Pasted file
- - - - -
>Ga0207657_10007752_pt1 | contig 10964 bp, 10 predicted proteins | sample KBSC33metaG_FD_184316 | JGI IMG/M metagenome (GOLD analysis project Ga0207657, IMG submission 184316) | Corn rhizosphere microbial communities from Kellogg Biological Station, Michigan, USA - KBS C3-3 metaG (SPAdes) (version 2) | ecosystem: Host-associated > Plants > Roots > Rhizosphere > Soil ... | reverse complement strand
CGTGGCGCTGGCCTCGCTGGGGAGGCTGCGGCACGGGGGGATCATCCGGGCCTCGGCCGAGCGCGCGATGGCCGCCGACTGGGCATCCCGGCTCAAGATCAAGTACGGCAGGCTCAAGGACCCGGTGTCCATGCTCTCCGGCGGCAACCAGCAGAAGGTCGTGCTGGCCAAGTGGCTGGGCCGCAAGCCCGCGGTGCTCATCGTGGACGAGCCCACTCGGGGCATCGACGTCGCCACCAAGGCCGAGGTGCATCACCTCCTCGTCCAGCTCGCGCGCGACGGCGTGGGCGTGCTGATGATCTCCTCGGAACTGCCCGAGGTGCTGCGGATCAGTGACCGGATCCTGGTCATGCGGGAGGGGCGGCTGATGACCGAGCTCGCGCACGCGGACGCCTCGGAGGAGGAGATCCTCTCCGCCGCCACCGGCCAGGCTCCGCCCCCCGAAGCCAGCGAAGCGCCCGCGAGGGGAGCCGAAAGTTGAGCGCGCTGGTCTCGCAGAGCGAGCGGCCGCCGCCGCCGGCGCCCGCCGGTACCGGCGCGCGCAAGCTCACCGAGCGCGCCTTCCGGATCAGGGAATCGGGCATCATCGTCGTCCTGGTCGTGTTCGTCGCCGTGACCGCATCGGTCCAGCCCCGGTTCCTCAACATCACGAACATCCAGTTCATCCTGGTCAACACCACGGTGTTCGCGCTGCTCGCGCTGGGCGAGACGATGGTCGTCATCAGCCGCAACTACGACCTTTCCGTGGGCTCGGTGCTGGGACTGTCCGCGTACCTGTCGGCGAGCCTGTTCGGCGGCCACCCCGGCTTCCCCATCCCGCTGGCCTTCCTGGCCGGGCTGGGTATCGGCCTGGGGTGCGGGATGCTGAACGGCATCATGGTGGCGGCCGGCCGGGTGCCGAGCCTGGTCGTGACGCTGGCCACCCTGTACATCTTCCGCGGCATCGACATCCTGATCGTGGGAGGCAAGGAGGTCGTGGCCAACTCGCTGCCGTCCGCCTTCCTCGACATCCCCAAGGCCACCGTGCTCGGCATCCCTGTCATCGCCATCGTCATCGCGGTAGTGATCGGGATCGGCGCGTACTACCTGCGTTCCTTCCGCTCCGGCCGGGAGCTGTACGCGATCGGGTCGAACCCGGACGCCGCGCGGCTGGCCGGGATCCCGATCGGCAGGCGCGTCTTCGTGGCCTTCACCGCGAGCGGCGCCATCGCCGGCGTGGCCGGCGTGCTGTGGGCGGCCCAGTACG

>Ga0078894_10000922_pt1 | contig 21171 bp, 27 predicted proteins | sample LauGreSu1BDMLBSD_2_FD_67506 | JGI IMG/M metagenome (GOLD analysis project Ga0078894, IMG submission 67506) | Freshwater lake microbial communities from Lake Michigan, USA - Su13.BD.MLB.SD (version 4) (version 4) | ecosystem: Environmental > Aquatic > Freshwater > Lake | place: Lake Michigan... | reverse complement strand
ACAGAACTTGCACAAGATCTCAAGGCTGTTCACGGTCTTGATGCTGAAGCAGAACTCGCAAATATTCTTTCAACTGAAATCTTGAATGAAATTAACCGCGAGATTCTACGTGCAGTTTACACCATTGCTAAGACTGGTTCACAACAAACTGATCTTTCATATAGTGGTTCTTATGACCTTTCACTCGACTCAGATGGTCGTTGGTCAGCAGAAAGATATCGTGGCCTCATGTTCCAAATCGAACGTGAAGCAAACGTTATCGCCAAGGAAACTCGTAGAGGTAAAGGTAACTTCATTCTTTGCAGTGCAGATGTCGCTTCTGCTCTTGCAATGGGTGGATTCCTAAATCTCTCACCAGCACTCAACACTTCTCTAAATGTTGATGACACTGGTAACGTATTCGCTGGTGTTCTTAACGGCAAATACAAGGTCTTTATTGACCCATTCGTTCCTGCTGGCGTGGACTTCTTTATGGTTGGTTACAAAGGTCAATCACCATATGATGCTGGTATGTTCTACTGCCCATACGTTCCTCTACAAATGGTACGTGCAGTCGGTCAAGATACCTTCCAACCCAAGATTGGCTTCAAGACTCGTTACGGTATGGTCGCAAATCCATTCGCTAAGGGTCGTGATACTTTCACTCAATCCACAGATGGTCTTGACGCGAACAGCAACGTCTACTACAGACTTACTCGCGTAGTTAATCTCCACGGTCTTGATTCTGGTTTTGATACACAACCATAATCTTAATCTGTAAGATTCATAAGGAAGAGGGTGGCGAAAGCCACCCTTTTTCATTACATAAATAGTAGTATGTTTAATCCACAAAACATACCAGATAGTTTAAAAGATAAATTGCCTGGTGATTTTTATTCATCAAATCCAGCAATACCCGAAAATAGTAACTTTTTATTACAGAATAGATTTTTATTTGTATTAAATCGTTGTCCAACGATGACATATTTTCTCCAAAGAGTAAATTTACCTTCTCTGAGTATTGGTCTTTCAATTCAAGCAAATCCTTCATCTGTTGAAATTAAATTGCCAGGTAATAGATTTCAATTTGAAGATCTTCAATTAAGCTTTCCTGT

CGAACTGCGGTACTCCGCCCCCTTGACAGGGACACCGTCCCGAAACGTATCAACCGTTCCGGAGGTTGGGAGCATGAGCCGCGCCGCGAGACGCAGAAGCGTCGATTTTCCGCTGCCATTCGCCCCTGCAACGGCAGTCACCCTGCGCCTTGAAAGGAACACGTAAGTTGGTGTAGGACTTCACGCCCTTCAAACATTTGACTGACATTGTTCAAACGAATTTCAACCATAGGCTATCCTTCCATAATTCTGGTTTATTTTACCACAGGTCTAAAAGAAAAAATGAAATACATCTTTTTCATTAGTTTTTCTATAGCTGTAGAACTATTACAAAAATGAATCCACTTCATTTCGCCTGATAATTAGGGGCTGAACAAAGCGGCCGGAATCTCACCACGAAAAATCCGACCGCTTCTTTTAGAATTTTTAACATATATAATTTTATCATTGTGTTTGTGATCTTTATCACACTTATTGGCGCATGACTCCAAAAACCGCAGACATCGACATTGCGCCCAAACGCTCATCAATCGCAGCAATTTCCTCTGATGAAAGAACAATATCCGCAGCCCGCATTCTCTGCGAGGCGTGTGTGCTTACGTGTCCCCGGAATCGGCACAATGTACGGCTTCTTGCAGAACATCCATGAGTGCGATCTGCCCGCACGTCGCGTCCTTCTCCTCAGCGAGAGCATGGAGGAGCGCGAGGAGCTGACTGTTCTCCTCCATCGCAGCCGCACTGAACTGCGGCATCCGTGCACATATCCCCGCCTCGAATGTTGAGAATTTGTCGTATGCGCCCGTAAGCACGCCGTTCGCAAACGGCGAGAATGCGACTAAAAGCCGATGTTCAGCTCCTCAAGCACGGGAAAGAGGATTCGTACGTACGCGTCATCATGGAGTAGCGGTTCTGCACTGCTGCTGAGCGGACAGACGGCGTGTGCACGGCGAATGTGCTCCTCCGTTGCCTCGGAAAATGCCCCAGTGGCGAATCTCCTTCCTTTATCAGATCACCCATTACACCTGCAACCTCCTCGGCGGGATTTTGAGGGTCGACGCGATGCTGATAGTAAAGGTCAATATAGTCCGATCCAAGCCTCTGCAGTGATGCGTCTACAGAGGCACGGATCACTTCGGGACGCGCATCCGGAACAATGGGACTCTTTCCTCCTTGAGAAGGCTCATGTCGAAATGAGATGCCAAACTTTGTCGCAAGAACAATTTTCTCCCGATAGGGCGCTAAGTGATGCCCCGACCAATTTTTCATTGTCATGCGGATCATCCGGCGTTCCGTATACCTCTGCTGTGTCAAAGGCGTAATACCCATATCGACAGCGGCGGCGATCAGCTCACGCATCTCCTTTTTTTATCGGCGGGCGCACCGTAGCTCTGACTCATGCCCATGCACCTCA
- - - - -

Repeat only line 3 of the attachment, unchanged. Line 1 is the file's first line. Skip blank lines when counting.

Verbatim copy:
>Ga0078894_10000922_pt1 | contig 21171 bp, 27 predicted proteins | sample LauGreSu1BDMLBSD_2_FD_67506 | JGI IMG/M metagenome (GOLD analysis project Ga0078894, IMG submission 67506) | Freshwater lake microbial communities from Lake Michigan, USA - Su13.BD.MLB.SD (version 4) (version 4) | ecosystem: Environmental > Aquatic > Freshwater > Lake | place: Lake Michigan... | reverse complement strand